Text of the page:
While Facebook parent company Meta has drawn attention for its efforts to create a virtual “metaverse,” the company is also focusing on the impact of its real-world buildings.
Meta is working with researchers at the University of Illinois at Urbana-Champaign to create concrete mixes with lower embodied carbon emissions using an artificial intelligence model. The company has already tested one mix at a data center construction project in Illinois, and is planning more pilots at some of its other projects currently underway, says Amruta Sudhalkar, data center sustainability project manager at Meta.
The researchers, led by professors Lav Varshney of the university’s electrical and computer engineering department and Nishant Garg from its civil engineering department, trained an AI model using concrete compressive strength data from University of California, Irvine’s Machine Learning Repository and embodied carbon data from the World Business Council for Sustainable Development’s Cement Sustainability Initiative, Meta said in a blog post written by Sudhalkar and research scientist Julius Kusuma. The AI generated dozens of potential concrete formulas much faster than would have otherwise been possible, according to Meta.
Meta’s effort comes at a time when the emissions impact of buildings and construction are receiving increased attention. U.S. Environmental Protection Agency data show that cement manufacturing accounts for 1.25% of U.S. carbon dioxide emissions. Julia Garbini, executive director of the Ready Mixed Concrete Research & Education Foundation, said in a statement that the concrete industry has been working to reduce its carbon intensity throughout the value chain. Last fall, the Portland Cement Association also shared its “roadmap to carbon neutrality,” which includes plans from production to construction and in use in buildings and infrastructure.
“High profile efforts from companies like Meta demonstrate leadership among construction owners about the many levers we can use to reduce concrete’s impact, not only at the embodied carbon stage but throughout the full life cycle,” Garbini said.
Sudhalkar says Meta began to focus on the concrete used in its data centers after a company lifecycle assessment showed that concrete contributes significantly to its data center construction-related emissions.
The Urbana-Champaign researchers selected five of the AI-generated formulas to test in a lab, based on sustainability metrics including carbon emissions, water usage and acidification potential, as well as predicted strengths, Sudhalkar says. Ozinga, Meta’s concrete supplier for its DeKalb, Ill., data center project, then further tested and refined the formulas and made adjustments based on local material availability and the needs related to cold weather expected at the northern Illinois location. It settled on a mix that achieved 57% cement substitution with a combination of fly ash and slag.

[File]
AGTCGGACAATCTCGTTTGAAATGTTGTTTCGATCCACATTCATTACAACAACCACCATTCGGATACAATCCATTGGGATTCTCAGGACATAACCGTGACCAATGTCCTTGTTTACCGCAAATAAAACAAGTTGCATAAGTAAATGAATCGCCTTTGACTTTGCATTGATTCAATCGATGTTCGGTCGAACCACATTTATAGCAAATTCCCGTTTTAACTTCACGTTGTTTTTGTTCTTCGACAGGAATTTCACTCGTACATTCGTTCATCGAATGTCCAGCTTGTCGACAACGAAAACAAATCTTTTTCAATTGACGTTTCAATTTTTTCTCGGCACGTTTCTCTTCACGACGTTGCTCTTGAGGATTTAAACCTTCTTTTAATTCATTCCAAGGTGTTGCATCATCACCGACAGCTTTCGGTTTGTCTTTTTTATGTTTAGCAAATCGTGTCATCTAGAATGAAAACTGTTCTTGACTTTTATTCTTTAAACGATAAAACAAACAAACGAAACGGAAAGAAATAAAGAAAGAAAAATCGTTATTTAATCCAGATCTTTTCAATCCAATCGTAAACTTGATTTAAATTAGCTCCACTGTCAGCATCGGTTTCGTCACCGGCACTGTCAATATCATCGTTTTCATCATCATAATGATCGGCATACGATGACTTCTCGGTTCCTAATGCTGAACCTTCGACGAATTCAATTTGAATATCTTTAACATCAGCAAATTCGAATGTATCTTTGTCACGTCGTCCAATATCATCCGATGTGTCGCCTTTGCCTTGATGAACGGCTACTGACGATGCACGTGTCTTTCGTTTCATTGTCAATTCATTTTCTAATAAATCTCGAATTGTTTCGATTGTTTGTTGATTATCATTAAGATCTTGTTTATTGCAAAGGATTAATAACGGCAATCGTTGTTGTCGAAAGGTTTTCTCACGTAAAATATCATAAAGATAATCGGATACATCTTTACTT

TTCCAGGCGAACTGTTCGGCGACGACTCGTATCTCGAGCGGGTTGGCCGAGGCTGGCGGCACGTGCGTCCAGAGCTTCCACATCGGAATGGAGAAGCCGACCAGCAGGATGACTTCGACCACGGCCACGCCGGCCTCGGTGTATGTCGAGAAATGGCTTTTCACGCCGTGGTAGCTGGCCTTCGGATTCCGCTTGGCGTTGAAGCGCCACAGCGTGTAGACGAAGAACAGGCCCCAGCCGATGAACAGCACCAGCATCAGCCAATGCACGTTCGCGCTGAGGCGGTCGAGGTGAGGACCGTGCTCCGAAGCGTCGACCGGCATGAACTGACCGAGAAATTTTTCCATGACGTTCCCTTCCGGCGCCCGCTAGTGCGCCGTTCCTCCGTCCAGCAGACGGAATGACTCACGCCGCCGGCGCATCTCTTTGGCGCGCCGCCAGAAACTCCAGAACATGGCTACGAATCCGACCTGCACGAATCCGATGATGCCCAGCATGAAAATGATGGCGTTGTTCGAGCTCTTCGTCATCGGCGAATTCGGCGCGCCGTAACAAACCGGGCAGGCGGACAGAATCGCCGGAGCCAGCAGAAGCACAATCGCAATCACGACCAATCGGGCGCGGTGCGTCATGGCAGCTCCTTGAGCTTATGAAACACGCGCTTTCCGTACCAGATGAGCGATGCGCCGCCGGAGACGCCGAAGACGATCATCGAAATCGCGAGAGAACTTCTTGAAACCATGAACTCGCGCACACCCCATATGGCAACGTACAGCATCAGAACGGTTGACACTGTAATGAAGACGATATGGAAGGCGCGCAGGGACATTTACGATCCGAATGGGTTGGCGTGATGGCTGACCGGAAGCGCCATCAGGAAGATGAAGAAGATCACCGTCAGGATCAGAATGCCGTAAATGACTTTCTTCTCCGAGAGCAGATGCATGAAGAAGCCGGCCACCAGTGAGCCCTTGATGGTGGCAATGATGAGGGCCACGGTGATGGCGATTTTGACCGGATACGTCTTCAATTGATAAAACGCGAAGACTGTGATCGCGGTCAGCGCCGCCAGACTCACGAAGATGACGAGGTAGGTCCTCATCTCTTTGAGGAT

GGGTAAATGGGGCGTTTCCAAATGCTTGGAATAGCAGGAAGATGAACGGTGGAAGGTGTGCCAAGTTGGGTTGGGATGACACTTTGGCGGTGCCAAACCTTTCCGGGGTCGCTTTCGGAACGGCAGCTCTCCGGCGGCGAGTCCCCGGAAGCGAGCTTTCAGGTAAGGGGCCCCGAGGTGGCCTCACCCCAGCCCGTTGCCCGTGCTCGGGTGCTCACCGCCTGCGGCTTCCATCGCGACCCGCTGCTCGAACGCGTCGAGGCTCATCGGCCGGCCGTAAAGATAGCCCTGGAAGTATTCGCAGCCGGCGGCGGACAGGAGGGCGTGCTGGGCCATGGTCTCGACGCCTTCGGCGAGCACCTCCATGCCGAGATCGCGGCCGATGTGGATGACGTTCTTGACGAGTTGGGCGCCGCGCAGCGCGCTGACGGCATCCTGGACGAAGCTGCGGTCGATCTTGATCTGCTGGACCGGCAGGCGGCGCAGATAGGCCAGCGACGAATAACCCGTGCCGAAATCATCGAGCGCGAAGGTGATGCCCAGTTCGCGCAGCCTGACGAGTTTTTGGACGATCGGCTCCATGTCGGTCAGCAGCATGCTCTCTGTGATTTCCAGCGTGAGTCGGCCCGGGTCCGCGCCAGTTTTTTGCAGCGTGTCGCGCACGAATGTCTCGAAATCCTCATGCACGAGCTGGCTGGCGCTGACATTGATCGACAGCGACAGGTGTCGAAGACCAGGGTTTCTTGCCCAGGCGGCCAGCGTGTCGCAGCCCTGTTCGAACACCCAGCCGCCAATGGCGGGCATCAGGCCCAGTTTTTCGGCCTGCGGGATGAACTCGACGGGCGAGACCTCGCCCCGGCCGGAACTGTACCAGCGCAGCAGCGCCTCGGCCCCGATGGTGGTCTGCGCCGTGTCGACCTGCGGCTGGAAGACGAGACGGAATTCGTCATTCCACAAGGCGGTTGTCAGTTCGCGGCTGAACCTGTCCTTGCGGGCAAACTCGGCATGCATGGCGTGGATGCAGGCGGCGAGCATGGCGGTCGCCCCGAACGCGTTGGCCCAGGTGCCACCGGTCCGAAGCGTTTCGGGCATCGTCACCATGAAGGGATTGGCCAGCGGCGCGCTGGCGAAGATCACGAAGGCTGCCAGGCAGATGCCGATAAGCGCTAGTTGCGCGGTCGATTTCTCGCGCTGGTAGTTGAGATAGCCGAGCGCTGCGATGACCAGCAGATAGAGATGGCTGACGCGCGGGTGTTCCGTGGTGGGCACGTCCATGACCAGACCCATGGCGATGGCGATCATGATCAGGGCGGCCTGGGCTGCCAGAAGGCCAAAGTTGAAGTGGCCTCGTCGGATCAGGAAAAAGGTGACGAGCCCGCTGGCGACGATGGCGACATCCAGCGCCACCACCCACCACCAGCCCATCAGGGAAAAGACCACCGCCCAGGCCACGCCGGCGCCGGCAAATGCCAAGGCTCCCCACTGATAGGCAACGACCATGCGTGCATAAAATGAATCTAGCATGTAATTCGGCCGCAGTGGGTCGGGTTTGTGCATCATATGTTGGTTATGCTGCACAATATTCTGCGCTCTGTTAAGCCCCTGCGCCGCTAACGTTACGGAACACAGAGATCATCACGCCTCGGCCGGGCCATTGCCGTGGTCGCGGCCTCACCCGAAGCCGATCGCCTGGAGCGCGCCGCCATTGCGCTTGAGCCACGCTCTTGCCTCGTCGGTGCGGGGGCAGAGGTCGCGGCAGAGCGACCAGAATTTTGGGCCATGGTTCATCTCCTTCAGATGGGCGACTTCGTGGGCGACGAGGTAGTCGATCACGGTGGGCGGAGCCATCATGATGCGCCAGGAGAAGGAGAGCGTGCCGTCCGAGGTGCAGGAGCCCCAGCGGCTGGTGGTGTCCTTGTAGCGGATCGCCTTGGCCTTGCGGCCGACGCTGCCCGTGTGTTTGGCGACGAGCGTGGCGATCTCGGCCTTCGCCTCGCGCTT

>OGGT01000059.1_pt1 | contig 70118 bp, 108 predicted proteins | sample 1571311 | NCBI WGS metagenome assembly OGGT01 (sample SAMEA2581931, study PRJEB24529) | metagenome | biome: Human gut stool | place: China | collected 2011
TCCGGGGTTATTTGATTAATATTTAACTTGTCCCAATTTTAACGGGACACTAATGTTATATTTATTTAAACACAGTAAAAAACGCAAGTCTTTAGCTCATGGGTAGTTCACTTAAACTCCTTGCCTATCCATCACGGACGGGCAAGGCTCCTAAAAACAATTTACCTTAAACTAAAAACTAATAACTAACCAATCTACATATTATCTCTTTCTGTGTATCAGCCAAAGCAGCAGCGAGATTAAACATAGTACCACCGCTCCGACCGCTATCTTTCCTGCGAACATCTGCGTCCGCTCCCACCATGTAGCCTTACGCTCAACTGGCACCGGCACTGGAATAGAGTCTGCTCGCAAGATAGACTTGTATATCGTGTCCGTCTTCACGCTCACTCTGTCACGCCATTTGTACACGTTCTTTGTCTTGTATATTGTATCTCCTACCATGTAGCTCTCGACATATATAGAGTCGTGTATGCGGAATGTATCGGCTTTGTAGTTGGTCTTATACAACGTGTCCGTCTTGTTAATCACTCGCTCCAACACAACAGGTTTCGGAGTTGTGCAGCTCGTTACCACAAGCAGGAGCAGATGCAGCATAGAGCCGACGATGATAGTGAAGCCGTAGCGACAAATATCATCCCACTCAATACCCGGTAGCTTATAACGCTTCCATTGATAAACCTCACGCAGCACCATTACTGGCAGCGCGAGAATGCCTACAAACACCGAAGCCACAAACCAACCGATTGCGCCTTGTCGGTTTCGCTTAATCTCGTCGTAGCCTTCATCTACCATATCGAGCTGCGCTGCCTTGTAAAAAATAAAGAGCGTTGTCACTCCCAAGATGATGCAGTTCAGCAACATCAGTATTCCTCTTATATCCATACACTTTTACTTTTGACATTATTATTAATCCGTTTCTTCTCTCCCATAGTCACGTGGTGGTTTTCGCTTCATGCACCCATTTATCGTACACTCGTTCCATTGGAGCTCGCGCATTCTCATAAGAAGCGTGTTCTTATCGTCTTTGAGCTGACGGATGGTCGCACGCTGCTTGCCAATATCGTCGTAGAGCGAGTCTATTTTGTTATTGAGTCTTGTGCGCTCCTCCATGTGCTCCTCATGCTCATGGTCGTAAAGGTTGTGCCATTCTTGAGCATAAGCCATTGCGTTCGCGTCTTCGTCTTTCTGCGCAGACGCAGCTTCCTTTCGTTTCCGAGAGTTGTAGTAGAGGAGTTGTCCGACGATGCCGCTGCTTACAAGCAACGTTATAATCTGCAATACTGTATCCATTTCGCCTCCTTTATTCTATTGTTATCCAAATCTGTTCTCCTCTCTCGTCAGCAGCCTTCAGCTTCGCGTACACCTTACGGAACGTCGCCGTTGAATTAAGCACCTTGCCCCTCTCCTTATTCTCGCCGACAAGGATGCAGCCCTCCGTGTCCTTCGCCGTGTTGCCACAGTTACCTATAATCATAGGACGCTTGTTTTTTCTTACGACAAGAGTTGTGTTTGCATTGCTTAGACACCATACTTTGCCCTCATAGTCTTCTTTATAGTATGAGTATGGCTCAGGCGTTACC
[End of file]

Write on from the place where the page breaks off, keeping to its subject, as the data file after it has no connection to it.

Meta is not treating the mix as proprietary, and the exact makeup will be published in an upcoming research paper, according to Sudhalkar. Collaboration on the paper also included researchers from the MIT Concrete Sustainability Hub and IBM’s Watson Research Center.
The $800-million DeKalb data center is currently under construction, and Meta announced April 27 that it would expand it beyond the original plans, more-than-doubling the square footage and increasing the project from two buildings to five.
To test the mix, Ozinga placed about 640 cu yd of it for two floor slabs at the DeKalb project site, mostly for a temporary construction management office and also for a guard shack.
Ryan Cialdella, vice president of innovation and market development at Ozinga, says that the collaboration allowed the supplier to work with all the stakeholders from the end user down and make needed tweaks with support from everyone involved. Ozinga has continued developing lower-carbon mixes that will be used on additional data center buildings.
“We can continue to use the field data, feed it back through the AI model and refine it to continue to push the boundaries on carbon reduction,” he says.
Sudhalkar says Meta aims for 4,000-psi concrete after 28 days. To enable faster construction, the company typically wants to achieve 3,000 psi after five days. However, the test mix achieved just 2,650 psi at the five-day mark, so the team will next focus on optimizing its mix for early strength gain, possibly by including non-chloride admixtures to help accelerate curing. She adds that the mix used on the project would actually perform better in warmer climates.
To account for geographic conditions and material availability, Meta is investigating other cement substitutes like ground glass, as well as the use of recycled aggregates as another way to reduce its carbon footprint, Sudhalkar says. Meta has multiple pilot projects to test other varieties of lower-carbon concrete underway, including its data centers in Tennessee and Nebraska.